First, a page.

How much violence is too much violence?
Entertainment has been littered with violence from the very beginning, with some joking the first entertaining thing ever performed was one caveman bonking another in the head with a club.
The race to shock audiences in a heavily populated television market, however, may have taken a gruesome turn with AMC’s seventh season premiere of The Walking Dead Sunday night. In fact, one conservative television advocacy group has suggested to The Hollywood Reporter it’s time television ratings go beyond the strong TV-MA.
Tim Winter, the president of the Parents Television Council, says for The Walking Dead, grabbing the remote and turning off the television is just not enough anymore. While AMC earns most of its money from advertisers, there is still a significant revenue that comes from cable subscribers, who are ultimately adding money to support episodes like Sunday’s.
“Last night’s season premiere of The Walking Dead was one of the most graphically violent shows we’ve ever seen on television, comparable to the most violent programs found on premium cable networks. It’s not enough to ‘change the channel,’ as some people like to advocate, because cable subscribers regardless of whether they want AMC or watch its programming are still forced to subsidize violent content.
“This brutally explicit show is a powerful demonstration of why families should have greater control over the TV networks they purchase from their cable and satellite providers.”
The PTC is an off-shoot of Media Research Center, a content analysis group founded by L. Brent Bozell III in 1989. It gained prominence in the early 1990s when it attacked what was then an unknown show on the new and fledgling Fox television network.
That show, Married … With Children, would instantly become a huge hit, thanks in part of the negative publicity created by the PTC, launching the careers of Ed O’Neill, Katey Sagal and Christina Applegate.
Winter later told the trade publication the Walking Dead episode earned a TV-MA only because that was the highest AMC could go. But it still wasn’t enough.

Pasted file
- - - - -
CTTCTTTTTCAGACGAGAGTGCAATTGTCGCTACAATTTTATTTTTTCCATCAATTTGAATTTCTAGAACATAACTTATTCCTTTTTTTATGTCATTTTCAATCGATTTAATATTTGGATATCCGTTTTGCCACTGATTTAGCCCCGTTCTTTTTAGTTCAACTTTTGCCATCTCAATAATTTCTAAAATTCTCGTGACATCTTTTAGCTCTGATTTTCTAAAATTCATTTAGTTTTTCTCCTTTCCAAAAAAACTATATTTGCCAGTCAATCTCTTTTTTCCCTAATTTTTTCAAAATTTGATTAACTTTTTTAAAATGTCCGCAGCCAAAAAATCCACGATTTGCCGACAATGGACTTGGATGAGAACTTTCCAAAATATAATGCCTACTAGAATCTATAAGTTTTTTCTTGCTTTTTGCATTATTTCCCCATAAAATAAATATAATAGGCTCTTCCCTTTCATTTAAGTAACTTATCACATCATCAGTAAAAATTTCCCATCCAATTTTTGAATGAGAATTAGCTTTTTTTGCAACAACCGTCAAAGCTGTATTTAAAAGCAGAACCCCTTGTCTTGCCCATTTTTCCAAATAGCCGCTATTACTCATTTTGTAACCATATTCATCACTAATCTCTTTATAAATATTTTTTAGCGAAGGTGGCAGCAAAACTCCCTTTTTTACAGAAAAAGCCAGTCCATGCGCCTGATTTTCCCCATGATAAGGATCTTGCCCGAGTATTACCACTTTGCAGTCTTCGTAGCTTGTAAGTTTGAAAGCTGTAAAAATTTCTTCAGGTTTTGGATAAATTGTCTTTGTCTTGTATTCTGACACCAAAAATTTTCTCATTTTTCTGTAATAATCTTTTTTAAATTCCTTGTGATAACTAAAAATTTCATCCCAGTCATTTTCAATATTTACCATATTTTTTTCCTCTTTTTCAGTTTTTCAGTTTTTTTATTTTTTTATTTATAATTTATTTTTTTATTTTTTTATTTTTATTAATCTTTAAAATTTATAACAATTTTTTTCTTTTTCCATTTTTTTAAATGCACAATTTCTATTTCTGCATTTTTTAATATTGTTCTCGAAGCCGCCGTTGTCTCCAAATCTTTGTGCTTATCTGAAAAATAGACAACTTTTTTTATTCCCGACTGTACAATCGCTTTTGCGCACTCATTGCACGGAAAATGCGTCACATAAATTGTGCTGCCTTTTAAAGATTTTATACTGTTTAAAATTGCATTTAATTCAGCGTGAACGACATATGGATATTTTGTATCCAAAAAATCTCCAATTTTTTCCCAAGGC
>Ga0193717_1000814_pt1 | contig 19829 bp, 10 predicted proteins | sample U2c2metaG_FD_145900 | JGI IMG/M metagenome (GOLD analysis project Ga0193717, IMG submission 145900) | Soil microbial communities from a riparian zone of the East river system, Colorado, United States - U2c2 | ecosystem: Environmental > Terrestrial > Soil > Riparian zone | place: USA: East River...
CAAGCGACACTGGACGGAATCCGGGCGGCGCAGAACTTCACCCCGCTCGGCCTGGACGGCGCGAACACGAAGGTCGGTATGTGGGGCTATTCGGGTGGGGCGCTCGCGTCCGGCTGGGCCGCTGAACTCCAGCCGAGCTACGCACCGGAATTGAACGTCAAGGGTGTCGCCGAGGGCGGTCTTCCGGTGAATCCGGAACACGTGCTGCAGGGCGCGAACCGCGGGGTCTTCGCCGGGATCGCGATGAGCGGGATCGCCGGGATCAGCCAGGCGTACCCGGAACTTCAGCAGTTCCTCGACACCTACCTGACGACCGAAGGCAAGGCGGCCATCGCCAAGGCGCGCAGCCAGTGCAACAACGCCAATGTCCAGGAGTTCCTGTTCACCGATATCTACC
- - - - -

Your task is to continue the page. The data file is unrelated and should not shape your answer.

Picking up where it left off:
“When you look at (the) definition of ‘MA’ and what (the) content of the show is, it’s unquestionable they chose what best represented the content. This certainly raises (the) question of if there should be an even more severe rating than TV-MA.”
Walking Dead executive producer Greg Nicotero, who directed the Season 7 premiere, told THR in a separate interview that the violence was important from a storytelling perspective. It was necessary to show how bad of a villain Jeffrey Dean Morgan’s Negan is, while still honoring the comic book material it’s sourced from.
“This is by far the most despicable villain we’ve ever encountered. He’s doing all of this to prove a point and show that ‘this is my world, these are my rules.’
“We felt it was important to launch us into the season to show what Negan was capable of doing. That drives so much of where the series is going from here on in.
“Yeah, it’s graphic and horrible.”
“I understand violence is inherent to the storytelling here, but the manner in which the depictions were made … it crossed the line. With The Walking Dead, the creative team has resorted to the graphic violence as a crutch for what used to be better storytelling. When you can’t figure out what lines to write, you put something in easier, which is a graphic description.
“To me, it’s too much.”
The story has to be disturbing sometimes to ensure the messages sink home, Nicotero said. And for him, there was something far more disturbing than watching one character get hit so hard, it popped an eyeball out of its socket.
“The violence and brutality are a part of it, but I think there’s a helplessness. Seeing our hero completely crushed in front of us is more disturbing than the actual violence to me.”
The Walking Dead, crushing violence and all, airs Sundays on AMC.
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